The following was taken from "Tales of the Great Spirit: Minnesota Indian Legacies" published by the Minnesota Department of Economic Development, this tale describes the origins of the falls on the rivers in Red Lake County and of the source of conflict between the Ojibway (Chippewa) and Sioux nations, Or the Turtle river and the Red Lake bands of the Ojibway???????
The Indians of Minnesota have left a priceless legacy of legend and tradition, a small part of which we have tried to preserve in this booklet. Throughout these tales, the Indians have woven their timeless longing for a world of beauty, peace, and love. And although young people will be the most interested readers, we suspect there are many adults who will find in theses legends confirmation of a secret belief that Great Spirit still works his wonders in the shaded forests and azure skies of the Land of Ten Thousand Lakes . . . Minnesota!
Once, when the world was new, a great and old chief lived with his two sons where two rivers met. Both sons were brave and skillful hunters and knew the ways of the world. When they became men, Old Chief sent one brother to the East and the other to the West, each to begin his own nation along the banks of a river. And both nations would also live as brothers in peace.
Many moons passed, and Great Spirit called Old chief from the earth. With his last words, he reminded his sons to lead nations in friendship with each other, and his will was done.
After many more years had come and gone, as brave from the East and a brave from the West met where two rivers mingled. East Brave carried a fine deer, but West Brave carried nothing, for he had been unsuccessful in his hunt. He was angry in his frustration, and when East Brave went to drink from the water, West Brave stood in his path. "This water comes from the West," he said. "But you are from the East. You cannot drink here."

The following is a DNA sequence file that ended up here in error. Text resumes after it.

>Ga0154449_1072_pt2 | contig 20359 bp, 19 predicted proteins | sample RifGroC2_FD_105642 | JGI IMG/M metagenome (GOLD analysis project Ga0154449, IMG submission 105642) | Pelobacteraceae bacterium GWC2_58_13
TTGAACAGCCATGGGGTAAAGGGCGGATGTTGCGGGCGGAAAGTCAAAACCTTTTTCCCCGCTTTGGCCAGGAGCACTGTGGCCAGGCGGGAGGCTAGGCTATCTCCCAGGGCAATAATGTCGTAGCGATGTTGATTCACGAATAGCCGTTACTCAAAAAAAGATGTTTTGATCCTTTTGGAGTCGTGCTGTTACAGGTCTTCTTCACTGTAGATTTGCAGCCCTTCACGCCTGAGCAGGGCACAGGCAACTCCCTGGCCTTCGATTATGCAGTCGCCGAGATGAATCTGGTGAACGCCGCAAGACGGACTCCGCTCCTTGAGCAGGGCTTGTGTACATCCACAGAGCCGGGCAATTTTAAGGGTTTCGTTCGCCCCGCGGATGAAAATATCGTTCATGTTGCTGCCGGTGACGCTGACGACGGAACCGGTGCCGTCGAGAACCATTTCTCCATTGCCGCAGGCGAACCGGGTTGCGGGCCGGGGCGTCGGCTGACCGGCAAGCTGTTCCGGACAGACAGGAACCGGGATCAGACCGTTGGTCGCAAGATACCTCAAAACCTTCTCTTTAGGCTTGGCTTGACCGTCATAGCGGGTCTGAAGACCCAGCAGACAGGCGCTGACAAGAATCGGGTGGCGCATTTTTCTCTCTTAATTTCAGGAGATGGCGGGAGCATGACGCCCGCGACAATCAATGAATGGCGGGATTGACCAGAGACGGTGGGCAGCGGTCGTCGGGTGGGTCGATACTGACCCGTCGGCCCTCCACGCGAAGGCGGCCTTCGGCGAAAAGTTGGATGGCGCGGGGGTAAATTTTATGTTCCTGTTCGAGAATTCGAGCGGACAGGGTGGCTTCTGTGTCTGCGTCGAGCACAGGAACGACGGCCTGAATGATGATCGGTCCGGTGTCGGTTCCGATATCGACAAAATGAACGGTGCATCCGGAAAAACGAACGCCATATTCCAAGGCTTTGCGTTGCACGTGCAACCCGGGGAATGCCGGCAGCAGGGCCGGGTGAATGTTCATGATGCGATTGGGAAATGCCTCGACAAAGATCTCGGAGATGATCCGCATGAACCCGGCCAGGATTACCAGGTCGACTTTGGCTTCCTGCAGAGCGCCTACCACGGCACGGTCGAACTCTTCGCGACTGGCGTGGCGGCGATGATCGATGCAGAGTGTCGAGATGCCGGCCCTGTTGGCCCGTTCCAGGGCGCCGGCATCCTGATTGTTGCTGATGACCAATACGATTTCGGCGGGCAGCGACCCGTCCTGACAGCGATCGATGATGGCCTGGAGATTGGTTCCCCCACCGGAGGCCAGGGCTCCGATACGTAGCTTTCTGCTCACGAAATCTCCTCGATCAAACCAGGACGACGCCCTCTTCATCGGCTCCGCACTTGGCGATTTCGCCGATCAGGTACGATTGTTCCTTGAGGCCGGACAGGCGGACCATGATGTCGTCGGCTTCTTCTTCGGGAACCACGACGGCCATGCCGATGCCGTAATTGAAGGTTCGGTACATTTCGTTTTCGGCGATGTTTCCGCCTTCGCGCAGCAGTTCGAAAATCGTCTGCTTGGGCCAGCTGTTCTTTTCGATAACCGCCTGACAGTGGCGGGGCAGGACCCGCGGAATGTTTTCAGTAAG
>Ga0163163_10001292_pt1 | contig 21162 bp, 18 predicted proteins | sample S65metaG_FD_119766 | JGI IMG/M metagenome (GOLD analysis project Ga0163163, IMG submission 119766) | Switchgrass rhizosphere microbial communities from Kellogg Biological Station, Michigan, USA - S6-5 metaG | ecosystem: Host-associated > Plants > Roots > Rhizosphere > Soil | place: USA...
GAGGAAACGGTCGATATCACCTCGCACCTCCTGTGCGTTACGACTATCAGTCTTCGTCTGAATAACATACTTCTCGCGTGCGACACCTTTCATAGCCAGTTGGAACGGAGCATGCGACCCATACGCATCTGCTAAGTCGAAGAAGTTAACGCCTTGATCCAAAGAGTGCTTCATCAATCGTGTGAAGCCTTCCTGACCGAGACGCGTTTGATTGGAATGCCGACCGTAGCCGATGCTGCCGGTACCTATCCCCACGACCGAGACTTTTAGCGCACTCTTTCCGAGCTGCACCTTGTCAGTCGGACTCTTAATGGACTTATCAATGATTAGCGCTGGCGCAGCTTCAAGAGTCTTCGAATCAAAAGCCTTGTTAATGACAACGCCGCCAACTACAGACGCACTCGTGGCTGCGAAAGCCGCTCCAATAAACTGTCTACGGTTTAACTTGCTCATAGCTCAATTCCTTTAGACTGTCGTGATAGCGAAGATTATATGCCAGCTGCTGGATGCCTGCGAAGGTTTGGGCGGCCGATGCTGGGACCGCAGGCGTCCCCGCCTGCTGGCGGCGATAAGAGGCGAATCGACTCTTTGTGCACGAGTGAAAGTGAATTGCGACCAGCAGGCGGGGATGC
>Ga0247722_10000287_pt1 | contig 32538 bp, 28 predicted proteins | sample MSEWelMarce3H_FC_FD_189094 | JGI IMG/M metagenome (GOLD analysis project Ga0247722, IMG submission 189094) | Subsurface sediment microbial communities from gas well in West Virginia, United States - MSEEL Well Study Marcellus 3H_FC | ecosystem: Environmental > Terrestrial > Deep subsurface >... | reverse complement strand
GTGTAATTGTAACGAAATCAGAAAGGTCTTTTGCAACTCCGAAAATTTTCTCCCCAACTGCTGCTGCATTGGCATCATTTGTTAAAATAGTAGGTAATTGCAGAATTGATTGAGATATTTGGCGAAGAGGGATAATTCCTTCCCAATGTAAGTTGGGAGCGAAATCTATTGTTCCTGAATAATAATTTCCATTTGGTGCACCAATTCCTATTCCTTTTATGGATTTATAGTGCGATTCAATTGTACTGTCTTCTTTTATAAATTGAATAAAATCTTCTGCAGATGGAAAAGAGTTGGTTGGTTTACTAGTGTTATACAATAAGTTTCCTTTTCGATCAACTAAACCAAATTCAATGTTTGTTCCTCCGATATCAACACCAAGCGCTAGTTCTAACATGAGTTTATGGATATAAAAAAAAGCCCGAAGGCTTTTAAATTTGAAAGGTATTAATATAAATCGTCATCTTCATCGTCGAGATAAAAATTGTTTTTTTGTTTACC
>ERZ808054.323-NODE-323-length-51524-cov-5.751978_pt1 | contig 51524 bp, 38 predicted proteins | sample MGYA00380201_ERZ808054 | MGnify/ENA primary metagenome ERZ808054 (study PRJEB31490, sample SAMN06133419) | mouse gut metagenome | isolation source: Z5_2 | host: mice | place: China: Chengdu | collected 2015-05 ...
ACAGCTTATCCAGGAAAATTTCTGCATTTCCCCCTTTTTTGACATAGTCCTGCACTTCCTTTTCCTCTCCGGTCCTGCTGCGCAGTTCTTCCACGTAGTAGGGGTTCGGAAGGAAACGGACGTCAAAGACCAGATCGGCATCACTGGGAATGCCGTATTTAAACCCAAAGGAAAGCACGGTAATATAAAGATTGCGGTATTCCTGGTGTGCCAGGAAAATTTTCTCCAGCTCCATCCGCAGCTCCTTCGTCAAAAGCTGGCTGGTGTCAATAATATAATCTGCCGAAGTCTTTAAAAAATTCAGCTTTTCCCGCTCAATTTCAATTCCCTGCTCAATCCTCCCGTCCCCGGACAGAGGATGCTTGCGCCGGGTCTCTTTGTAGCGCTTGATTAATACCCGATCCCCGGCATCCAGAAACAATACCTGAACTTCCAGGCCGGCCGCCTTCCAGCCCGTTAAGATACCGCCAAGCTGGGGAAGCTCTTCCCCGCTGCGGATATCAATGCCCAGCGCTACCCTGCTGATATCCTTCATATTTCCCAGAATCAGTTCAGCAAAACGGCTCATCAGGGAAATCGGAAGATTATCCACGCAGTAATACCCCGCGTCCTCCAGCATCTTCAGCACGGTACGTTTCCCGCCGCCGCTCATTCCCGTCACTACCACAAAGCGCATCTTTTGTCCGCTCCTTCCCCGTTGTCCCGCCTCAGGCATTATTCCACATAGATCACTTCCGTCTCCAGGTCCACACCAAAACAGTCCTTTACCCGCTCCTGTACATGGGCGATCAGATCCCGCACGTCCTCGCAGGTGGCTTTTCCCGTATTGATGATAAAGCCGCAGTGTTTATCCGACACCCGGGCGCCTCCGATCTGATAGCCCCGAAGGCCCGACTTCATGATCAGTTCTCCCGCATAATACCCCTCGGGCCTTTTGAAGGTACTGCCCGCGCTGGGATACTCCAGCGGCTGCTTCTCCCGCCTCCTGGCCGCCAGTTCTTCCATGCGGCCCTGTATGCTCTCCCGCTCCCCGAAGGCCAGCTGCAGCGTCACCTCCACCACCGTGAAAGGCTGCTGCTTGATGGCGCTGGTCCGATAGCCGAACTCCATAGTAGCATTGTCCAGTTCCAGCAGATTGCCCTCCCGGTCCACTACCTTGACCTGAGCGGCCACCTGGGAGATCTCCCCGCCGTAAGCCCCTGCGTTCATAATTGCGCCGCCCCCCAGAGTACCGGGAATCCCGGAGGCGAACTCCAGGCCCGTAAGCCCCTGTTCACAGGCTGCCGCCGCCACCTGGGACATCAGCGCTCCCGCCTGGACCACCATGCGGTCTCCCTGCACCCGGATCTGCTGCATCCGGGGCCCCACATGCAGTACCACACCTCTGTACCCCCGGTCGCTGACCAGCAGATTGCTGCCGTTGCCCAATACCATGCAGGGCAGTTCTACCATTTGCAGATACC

East Brave said, "this water comes from the East, from the land of my people. I have followed its current many days. But even so, we are brother-people, and both of us can drink from the water."
West Brave would not listen. When East Brave bent to drink from the water, West brave drowned him.
The spirit of the Old chief appeared on the water. "This day," he said to West Brave, "you have split the two greatest nations of the earth, the nations of my sons." So overcome at this vision was West Brave that he, too, fell into the water and drowned.
The two nations were brothers no more, but bitter enemies who often walked paths of war. From even when the world was new, war began over little things. So the spirit of Old chief made the water fall where the rivers met, so that no argument would ever again be caused, for the rest of time